3D printing technology has begun to revolutionize the way we can think about developing the built environment in resource-scarce settings. As the technology stands, however, it is impossible to print on-site from foundation to roof with a single printer. There is no proven design, system, or prototype that shows how the technology can be quickly and affordably employed in these environments. In partnership with TAM Associati, this fellowship aimed to clarify challenges and to identify constraints pertaining to this challenge.
The project began with identifying the physical constraints of printing a medical clinic in either Sudan or Uganda. The team chose to work with the Italian Company, WASP, and their “Crane” printer, which has a printing radius of 4 meters and height of 3 meters. Each print area, or “module”, had to interlock to accommodate the entire program – from waiting spaces to examination rooms – to form the whole clinic. Due to material constraints, the roof could have a minimum pitch of 30 degrees while seamlessly unifying all of the modules. Once a prototype was designed to fit within these constraints, the project turned to the challenges of scale and digital translation across software platforms. The Revit model was unified into a single solid form and exported into Fusion 360, where it could be made into a mesh. The mesh was then determined to be in a suitable format to be reinterpreted into a G-Code that the WASP team can use to guide their Crane printer.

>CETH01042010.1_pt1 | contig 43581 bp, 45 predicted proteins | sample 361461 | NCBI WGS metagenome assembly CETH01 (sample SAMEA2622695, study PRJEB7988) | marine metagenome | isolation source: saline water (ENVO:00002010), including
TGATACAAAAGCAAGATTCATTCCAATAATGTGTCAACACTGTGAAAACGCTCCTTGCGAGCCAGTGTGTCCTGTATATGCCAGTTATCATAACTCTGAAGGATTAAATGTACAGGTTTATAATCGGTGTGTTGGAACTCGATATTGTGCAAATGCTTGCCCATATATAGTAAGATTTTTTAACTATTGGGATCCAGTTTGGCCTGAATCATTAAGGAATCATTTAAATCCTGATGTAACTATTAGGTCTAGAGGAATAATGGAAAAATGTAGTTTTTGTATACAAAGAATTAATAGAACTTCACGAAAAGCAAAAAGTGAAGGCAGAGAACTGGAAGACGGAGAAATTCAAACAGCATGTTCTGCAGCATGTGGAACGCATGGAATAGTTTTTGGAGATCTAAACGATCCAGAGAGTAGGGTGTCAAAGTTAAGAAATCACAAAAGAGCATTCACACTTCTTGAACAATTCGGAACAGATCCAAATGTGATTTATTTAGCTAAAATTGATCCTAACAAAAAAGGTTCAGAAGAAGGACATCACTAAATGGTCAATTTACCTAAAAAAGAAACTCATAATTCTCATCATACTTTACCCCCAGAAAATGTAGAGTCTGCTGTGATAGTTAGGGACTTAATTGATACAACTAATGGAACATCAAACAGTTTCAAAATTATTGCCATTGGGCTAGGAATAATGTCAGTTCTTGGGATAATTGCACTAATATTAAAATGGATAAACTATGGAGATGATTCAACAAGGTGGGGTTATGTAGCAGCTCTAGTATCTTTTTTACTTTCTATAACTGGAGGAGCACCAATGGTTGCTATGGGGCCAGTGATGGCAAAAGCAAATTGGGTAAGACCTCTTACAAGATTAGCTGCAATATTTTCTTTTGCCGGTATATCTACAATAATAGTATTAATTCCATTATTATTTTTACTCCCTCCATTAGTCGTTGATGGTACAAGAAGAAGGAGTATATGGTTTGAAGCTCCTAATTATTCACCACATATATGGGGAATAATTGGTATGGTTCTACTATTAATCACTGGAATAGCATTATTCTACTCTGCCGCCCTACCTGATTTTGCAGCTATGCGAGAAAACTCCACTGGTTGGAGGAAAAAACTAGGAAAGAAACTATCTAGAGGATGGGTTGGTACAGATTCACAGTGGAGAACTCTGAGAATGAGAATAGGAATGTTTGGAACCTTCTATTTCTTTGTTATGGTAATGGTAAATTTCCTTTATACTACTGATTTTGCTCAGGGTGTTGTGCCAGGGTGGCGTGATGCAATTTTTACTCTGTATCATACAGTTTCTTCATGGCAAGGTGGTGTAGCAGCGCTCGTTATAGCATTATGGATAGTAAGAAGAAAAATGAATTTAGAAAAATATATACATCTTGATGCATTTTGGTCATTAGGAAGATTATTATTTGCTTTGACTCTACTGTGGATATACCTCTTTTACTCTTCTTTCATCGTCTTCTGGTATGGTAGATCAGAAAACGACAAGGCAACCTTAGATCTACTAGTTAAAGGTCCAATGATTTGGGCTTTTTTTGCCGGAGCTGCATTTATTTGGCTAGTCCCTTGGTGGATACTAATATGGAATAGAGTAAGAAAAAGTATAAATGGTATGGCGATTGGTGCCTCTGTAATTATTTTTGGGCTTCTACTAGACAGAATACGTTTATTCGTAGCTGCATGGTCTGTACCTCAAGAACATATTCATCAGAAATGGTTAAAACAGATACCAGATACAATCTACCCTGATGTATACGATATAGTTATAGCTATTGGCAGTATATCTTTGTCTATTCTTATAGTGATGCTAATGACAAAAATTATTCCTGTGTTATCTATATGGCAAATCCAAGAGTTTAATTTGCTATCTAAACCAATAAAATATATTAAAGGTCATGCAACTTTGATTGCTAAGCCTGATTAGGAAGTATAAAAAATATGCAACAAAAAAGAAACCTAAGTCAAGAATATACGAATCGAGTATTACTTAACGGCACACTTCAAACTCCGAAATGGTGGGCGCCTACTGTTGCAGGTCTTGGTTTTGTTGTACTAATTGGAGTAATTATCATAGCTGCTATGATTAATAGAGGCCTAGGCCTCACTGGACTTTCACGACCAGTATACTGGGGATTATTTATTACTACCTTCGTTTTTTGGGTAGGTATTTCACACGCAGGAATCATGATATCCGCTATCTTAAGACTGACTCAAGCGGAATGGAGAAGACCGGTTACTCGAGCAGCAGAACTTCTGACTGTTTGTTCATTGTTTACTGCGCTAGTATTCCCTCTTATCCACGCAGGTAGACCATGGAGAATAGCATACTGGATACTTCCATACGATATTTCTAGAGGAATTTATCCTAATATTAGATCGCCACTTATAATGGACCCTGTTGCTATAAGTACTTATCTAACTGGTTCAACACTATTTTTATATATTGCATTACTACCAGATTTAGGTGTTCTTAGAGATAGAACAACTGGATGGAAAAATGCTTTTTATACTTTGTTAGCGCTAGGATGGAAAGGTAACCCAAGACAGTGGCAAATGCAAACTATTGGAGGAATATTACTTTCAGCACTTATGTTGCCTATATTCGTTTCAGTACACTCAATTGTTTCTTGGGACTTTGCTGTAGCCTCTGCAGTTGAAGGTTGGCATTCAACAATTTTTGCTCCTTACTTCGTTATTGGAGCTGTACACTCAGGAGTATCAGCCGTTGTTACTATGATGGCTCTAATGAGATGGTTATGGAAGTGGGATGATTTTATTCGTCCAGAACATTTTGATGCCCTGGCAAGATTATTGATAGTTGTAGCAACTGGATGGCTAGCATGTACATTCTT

Questions still remain about the logistical constraints of construction, ranging from labor concerns to the sourcing of material. The fellowship, however, was able to support this investigation into the technology and helped clarify its potential to help those in crises around the world.
Figure: Rendering of 3D- Printable Clinic Model in Revit. (Source: Emily K. Schwartz)
E4C 2021 PROGRAM MANAGEMENT TEAM: Mariela Machado, Senior Program Manager; Grace Burleson, Research Manager; Marilynn Holguín Clover, Program Coordinator; Jonathan Kemp, Program Associate
ADVISORS AND COLLABORATORS: Enrico Vianello, Junior Partner; Raul Pantaleo, Senior Partner; Debora Buccino, Assistant; Claudia Ballarin, Architect
This research was completed as part of the 2021 E4C Fellowship program. Learn more about the Fellows who worked on this research collaboration by connecting with them on LinkedIn: Emily K. Schwartz, and Charles Newman.